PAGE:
A situation that owner-operators often face these days is how to set up their facility to best allow customers and staff to use the facility. Here are some of the options and decisions owners face:
- Top Anchor Choices: belay bars, quickdraws, or chain
- Gym-owned lead rope vs. customer-owned lead rope
- Autobelayers and their best set-up
- Ground anchors with tethers/ daisy chains
- Routesetting procedures, including stripping walls of holds.
Let’s take a look at these options and you can decide what works best for your facility. One thing for sure, every solution has its pros and cons and one really just has to look at the individual facility to decide what to do, and we are always looking at what is the latest greatest best option…so we might change our minds in a year.
Today I am just going to look at issue #1: Top Anchor Choices: belay bars, quickdraws, or chain.
The first question to consider with this is to decide on whether you want to offer lead climbing in your facility. Some decisions to be made in this regard include:
- When lead climbers get to the top, will they have a doubled set of quickdraws to clip?
- Are customers allowed to top-rope (TR) the line that was led?
Some facilities make the commitment to keep certain walls available for lead-climbing only. These walls are often so steep that to TR them is difficult anyway, as if one falls off it is a battle to get back in . This can become a design consideration, too – as it can be great to have super-steep walls for the expert climber…but how many of those will be forming your customer base? You must decide. Needless to say, this will vary from region to region.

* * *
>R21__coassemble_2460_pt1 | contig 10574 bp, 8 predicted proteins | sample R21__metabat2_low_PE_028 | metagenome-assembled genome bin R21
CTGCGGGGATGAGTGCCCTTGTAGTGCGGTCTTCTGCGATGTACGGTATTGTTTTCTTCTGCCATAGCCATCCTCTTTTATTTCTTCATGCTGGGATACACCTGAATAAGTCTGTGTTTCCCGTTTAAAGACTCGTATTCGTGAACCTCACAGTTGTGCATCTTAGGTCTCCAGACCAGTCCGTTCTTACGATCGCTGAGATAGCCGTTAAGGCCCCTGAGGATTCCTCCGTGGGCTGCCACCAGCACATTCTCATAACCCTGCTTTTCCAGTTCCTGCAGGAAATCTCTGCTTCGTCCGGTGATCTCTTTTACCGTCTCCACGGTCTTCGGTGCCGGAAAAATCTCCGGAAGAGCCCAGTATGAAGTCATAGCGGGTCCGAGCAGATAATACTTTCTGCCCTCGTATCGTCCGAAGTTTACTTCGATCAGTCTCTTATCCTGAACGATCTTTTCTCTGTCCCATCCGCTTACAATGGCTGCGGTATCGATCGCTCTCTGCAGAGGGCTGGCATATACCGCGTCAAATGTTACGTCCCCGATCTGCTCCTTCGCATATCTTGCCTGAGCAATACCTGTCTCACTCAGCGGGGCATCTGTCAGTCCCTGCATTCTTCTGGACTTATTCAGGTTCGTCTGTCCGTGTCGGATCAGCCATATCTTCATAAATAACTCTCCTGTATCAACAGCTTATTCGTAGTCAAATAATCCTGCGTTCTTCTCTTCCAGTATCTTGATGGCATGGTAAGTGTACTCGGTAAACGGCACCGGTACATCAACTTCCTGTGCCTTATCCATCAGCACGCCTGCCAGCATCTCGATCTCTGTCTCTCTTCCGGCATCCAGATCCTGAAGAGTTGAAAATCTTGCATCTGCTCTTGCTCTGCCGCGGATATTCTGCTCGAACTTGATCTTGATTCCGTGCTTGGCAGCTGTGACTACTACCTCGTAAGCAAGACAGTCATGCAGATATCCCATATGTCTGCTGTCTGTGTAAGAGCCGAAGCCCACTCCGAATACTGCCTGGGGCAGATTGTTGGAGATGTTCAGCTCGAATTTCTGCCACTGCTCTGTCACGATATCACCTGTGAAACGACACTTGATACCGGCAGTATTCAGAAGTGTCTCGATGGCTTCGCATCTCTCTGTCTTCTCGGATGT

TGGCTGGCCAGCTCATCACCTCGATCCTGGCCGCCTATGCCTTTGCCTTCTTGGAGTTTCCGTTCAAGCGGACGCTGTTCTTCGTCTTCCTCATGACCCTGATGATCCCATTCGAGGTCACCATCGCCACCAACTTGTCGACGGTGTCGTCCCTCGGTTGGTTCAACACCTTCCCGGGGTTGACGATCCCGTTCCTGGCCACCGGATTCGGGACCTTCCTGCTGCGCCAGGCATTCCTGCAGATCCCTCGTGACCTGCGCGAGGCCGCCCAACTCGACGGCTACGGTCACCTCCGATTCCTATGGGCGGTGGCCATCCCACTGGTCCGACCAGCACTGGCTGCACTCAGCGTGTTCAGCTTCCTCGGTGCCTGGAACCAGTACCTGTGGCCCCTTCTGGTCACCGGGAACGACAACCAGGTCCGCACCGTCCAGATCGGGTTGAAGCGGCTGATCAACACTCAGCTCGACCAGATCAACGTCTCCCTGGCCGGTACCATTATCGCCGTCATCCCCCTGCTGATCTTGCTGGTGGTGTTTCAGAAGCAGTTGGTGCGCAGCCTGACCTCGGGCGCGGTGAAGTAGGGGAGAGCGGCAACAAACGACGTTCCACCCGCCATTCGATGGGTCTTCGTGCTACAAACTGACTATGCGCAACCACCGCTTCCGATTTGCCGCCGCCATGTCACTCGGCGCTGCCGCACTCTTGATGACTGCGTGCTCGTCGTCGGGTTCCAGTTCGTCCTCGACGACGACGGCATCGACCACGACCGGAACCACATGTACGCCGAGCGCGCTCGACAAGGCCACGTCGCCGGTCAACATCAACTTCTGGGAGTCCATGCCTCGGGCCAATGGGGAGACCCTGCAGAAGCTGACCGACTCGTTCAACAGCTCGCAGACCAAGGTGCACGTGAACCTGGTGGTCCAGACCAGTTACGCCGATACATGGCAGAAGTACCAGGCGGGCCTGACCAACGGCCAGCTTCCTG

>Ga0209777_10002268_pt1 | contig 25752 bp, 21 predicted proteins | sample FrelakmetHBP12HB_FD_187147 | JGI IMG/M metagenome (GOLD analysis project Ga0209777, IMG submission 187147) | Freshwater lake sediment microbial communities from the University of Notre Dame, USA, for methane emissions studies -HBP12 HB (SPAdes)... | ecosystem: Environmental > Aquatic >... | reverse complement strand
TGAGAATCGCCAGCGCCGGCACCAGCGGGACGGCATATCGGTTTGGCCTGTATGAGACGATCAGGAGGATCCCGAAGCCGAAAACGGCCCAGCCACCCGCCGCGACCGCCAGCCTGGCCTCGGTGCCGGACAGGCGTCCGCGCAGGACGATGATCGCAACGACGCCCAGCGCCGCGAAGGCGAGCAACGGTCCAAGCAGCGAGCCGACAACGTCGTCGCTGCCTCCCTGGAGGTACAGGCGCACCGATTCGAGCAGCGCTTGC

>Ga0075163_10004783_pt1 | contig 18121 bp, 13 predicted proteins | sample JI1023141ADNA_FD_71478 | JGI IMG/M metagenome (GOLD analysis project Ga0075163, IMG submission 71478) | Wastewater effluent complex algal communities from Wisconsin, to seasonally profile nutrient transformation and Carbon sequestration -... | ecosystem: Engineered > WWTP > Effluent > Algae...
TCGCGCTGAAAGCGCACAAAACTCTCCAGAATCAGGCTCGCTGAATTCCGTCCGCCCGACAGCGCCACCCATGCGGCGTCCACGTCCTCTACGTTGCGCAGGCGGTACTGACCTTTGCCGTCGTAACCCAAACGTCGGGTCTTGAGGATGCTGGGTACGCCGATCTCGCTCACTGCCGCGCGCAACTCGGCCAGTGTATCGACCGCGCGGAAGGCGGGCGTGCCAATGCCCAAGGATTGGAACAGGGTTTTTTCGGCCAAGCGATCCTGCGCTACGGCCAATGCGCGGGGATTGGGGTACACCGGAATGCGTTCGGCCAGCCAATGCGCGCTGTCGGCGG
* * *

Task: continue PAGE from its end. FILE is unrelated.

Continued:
If the lead walls are to be top-roped and led, some facilities have dealt with this by having two anchor set-ups – leaving a top-rope in place on a bar or some other fixed anchor, and then having another set of anchors to clip at the top. This can all get a little bit messy and confusing. To be leading when a rope is hanging behind or beside you now introduces the possible hazard of entanglement/ rope burn. Having 2 sets of anchors at the top is another cost to be considered, too.
A great option for a lead area is the steel cable or chain draw. Although you may or may not opt to have these throughout your facility, as at least a top anchor (in the lead areas) they are durable and low-cost, and less of a worry to inspect. A pair of these also bears a good resemblance to a proper outdoor anchor.
Top-Roping Areas with no Lead-Climbing: A key factor to consider in all of this is to ask whether the solution being provided is itself introducing hazards and unforeseen consequences. We feel that the location of the facility and its proximity to outdoor climbing – and even the type of climbing outdoors nearby (trad, sport) – should influence these decisions. For instance, in Vancouver (where Squamish is a TR and trad mecca (and is just up the road) facilities have come to recognize that a set-up in the facility that allows for an easy transition to the outdoors is imperative. It is not only about taking some responsibility for what happens to customers who venture outside, it is also about creating an environment indoors for customers that bears some resemblance to what they will encounter on the rocks. This way courses offered in the facility have a flow to those offered locally by professional guides, and basic skills do not have to be re-taught. As such, this has even influenced the type of belay device used at the facility in courses.
If a facility (in a city like Vancouver) is using ropes anchored through belay bars down to a Gri-Gri anchored to the floor, there are some cons that will have to be considered for some facilities:
- Customers coming out of this environment are going to have greater challenges making the transition to Squamish and taking a course with a guide. It is for this reason that facilities in the Vancouver region have opted to go the option of a two anchor set-up and teach introductory courses on tube-style devices (ATC, etc.).